The Bear thinks Catholics do not help the current crisis by taking the "everything" one-liner out of context. The entire message is an unremarkable address to persons united with Christ. "Everything" must be understood in this context, although even in context it is not the clearest statement. But it should not seized upon as teaching universal salvation. That is just not sound interpretation and the Bear is a bit surprised to find himself sort of on the other side of Sandro Magister on this, although the latter agrees Pope Francis probably isn't really getting rid of the Last Things.
(It's not just Pope Francis who engages in creative proof-texting, however. 1 Timothy 2:4 has not been quoted in full by the Church since 1967. (God) "who would have all men to be saved" full stop. The rest of the verse is the rather unfashionable "and come to the knowledge of the truth." After all, what is truth?)
So, the Bear invites your attention to the context of that one address. And, he acknowledges the much bigger context of the post-Vatican II world.
Since Vatican II, the Church has never been clear on salvation. Unless the Bear has never interpreted a document in his life, Lumen Gentium is "confused," and that is charitable. Everybody has a good chance of going to Heaven, you see. But, here, at the end of paragraph 16, we'll make Cardinal Ottaviani's crazies happy by saying, "but, you never know, and that's why it's so important that the Church keep sending out all those missionaries."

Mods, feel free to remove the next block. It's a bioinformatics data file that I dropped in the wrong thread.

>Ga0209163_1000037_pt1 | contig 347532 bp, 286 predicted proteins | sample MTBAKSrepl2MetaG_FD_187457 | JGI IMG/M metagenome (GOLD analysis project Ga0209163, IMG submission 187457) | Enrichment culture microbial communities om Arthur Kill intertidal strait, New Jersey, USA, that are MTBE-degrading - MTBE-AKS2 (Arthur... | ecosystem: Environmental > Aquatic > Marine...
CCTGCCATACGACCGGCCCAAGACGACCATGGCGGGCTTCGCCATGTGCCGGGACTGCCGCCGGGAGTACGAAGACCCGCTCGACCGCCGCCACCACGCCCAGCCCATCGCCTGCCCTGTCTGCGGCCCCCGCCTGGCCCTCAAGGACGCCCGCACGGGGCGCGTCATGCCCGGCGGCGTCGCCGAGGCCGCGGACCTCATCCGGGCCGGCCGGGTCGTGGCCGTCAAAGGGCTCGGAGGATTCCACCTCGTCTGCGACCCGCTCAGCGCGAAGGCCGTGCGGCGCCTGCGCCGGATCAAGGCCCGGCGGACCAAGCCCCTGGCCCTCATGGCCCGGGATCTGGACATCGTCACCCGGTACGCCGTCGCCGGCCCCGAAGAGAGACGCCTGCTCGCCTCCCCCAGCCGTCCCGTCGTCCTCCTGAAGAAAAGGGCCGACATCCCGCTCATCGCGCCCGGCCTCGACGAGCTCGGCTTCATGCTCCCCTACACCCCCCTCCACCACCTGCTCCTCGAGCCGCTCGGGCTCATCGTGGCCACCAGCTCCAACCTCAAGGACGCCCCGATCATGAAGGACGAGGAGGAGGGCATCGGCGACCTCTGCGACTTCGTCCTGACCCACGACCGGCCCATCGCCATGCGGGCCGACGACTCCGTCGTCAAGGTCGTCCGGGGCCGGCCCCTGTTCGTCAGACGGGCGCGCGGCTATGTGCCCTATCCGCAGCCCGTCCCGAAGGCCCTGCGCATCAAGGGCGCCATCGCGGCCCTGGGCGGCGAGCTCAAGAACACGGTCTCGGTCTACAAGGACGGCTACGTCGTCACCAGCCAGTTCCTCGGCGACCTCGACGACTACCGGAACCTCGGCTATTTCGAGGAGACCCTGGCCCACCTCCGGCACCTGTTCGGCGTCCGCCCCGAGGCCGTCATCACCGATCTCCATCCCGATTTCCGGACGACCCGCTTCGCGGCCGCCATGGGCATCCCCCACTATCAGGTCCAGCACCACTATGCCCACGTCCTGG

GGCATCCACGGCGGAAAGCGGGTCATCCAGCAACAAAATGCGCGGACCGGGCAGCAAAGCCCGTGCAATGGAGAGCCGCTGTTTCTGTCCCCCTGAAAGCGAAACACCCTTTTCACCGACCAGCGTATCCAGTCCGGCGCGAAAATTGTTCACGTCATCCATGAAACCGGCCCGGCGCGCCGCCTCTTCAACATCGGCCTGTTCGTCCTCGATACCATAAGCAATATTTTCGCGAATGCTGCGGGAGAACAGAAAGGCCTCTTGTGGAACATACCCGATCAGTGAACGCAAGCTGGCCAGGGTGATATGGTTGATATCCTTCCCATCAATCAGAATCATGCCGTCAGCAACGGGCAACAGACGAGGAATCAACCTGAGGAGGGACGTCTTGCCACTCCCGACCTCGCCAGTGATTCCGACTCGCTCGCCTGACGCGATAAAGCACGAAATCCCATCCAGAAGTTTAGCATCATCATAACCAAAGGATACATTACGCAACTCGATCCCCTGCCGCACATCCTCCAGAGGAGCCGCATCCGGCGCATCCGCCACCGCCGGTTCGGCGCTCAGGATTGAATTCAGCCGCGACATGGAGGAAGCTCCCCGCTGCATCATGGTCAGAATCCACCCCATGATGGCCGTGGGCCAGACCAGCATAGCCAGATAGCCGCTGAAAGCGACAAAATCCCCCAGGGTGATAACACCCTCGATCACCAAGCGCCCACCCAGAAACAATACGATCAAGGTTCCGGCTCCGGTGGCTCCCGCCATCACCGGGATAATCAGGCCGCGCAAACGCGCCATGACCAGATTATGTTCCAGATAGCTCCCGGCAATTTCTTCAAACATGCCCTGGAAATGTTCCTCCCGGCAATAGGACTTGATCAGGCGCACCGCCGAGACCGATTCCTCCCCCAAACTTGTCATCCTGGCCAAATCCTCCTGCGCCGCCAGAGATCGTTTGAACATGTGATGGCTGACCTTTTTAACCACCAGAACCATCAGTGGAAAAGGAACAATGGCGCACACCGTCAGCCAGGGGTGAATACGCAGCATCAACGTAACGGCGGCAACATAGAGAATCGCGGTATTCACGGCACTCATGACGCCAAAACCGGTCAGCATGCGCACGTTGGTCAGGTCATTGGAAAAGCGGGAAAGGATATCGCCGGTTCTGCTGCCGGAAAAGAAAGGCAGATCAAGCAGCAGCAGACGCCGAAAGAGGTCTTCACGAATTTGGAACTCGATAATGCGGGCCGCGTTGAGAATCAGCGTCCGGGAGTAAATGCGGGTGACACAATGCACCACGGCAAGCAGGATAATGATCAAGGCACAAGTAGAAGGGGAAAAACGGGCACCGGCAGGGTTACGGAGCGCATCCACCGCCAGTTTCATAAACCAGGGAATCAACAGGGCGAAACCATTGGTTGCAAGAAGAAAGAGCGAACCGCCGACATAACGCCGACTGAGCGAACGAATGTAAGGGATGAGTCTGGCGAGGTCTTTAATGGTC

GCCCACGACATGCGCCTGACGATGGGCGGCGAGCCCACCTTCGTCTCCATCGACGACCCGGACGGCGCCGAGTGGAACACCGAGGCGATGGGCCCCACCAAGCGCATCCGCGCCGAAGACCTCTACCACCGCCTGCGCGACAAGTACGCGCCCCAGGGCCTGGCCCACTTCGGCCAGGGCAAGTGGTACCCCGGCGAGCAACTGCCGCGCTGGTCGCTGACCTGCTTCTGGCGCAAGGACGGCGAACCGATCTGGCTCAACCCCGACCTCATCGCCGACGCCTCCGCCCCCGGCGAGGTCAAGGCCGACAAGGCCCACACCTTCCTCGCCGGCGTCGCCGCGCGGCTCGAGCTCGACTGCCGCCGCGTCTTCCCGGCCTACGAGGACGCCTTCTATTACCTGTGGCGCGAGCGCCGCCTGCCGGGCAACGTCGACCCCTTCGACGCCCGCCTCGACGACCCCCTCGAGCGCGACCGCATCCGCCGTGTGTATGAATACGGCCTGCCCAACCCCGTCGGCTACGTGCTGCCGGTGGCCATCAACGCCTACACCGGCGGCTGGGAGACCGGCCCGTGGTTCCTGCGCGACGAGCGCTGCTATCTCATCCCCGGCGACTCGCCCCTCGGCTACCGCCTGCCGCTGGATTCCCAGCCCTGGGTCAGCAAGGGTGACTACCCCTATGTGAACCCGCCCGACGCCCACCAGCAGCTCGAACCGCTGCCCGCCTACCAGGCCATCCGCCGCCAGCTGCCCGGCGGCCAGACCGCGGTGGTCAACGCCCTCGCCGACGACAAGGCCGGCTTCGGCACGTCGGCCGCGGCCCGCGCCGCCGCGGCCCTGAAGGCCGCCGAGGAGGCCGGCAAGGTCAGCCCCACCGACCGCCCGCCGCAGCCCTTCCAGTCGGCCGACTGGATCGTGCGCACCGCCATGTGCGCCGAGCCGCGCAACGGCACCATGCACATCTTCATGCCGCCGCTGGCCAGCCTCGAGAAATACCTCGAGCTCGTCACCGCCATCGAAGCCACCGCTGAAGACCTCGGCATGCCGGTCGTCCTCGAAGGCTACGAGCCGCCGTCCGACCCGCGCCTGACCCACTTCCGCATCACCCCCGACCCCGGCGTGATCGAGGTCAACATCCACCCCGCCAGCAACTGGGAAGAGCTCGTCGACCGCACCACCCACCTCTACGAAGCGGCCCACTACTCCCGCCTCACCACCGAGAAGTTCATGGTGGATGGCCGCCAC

And lo, never was another missionary seen thereafter. In classic doublespeak, "New Evangelization" means "No Evangelization" and the Church holds "proselytization" in greater horror than the sins of Sodom. The Bear has said in two short paragraphs what it took Dr. Ralph Martin a very good book, "Will Many Be Saved?" to say.
But, as with so much else, it is usually less that the Church has changed teachings as having just thrown them into the air. So "Christ the Judge" of Scripture and Church dogma has been replaced by "Merciful Jesus"of Pope Francis' address. Can a Pope choose to emphasis one truth if he feels it has been overshadowed by another one? Sure. The Bear is pretty sure popes get to do that. In light of everything else is there a clear danger of scandal and confusion if done clumsily?
The third context is the weakness of this particular Pope in that hardly a month goes by that he doesn't say something weird and confusing.
So, yes, when you see "everything" in an out-of-context quote somewhere, it is easy to believe the worst. (That is why the Bear quoted it in context and linked to the text so you can judge for yourself.)
This Pontificate in a Nutshell
So, here we have this pontificate in a nutshell. Pope Francis, whatever his intentions and beliefs, has scandalized the faithful and the faithful are so conditioned to scandal they will find it even where it does not exist. Without reaching the question of his orthodoxy, the Bear declares this pontificate a catastrophe due to a lack of judgment on the part of Francis so profound the Bear sometimes questions his fitness.
That is the least uncomfortable explanation for his weirdly obsessive and secretive pas de deux with Scalfari. We won't see the Last Tango in Rome between these two until one of them discovers first-hand the truth about the Last Things.